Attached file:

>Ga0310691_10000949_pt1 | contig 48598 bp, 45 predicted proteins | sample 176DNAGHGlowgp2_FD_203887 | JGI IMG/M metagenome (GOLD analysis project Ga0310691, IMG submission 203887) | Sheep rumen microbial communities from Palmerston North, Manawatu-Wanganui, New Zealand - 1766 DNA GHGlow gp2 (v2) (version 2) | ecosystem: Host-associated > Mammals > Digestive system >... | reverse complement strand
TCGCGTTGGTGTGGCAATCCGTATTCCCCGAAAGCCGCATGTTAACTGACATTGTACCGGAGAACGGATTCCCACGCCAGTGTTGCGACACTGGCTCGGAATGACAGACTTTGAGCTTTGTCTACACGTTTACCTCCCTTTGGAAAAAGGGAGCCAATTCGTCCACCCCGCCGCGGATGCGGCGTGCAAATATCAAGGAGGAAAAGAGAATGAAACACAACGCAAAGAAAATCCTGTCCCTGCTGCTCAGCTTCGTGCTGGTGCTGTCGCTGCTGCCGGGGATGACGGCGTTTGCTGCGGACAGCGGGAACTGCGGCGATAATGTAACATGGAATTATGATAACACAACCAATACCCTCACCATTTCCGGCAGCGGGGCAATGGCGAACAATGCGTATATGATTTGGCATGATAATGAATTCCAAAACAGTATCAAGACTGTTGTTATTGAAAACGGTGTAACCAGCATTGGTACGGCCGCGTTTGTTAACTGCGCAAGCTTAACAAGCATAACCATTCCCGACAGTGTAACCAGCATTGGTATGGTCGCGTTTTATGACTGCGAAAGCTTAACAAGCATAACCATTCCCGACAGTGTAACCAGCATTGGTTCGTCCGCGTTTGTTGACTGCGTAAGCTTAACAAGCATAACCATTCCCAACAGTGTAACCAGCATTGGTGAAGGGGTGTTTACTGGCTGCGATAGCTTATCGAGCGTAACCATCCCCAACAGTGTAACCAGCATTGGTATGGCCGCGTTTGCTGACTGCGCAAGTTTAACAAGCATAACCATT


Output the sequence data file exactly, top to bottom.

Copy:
>Ga0310691_10000949_pt1 | contig 48598 bp, 45 predicted proteins | sample 176DNAGHGlowgp2_FD_203887 | JGI IMG/M metagenome (GOLD analysis project Ga0310691, IMG submission 203887) | Sheep rumen microbial communities from Palmerston North, Manawatu-Wanganui, New Zealand - 1766 DNA GHGlow gp2 (v2) (version 2) | ecosystem: Host-associated > Mammals > Digestive system >... | reverse complement strand
TCGCGTTGGTGTGGCAATCCGTATTCCCCGAAAGCCGCATGTTAACTGACATTGTACCGGAGAACGGATTCCCACGCCAGTGTTGCGACACTGGCTCGGAATGACAGACTTTGAGCTTTGTCTACACGTTTACCTCCCTTTGGAAAAAGGGAGCCAATTCGTCCACCCCGCCGCGGATGCGGCGTGCAAATATCAAGGAGGAAAAGAGAATGAAACACAACGCAAAGAAAATCCTGTCCCTGCTGCTCAGCTTCGTGCTGGTGCTGTCGCTGCTGCCGGGGATGACGGCGTTTGCTGCGGACAGCGGGAACTGCGGCGATAATGTAACATGGAATTATGATAACACAACCAATACCCTCACCATTTCCGGCAGCGGGGCAATGGCGAACAATGCGTATATGATTTGGCATGATAATGAATTCCAAAACAGTATCAAGACTGTTGTTATTGAAAACGGTGTAACCAGCATTGGTACGGCCGCGTTTGTTAACTGCGCAAGCTTAACAAGCATAACCATTCCCGACAGTGTAACCAGCATTGGTATGGTCGCGTTTTATGACTGCGAAAGCTTAACAAGCATAACCATTCCCGACAGTGTAACCAGCATTGGTTCGTCCGCGTTTGTTGACTGCGTAAGCTTAACAAGCATAACCATTCCCAACAGTGTAACCAGCATTGGTGAAGGGGTGTTTACTGGCTGCGATAGCTTATCGAGCGTAACCATCCCCAACAGTGTAACCAGCATTGGTATGGCCGCGTTTGCTGACTGCGCAAGTTTAACAAGCATAACCATT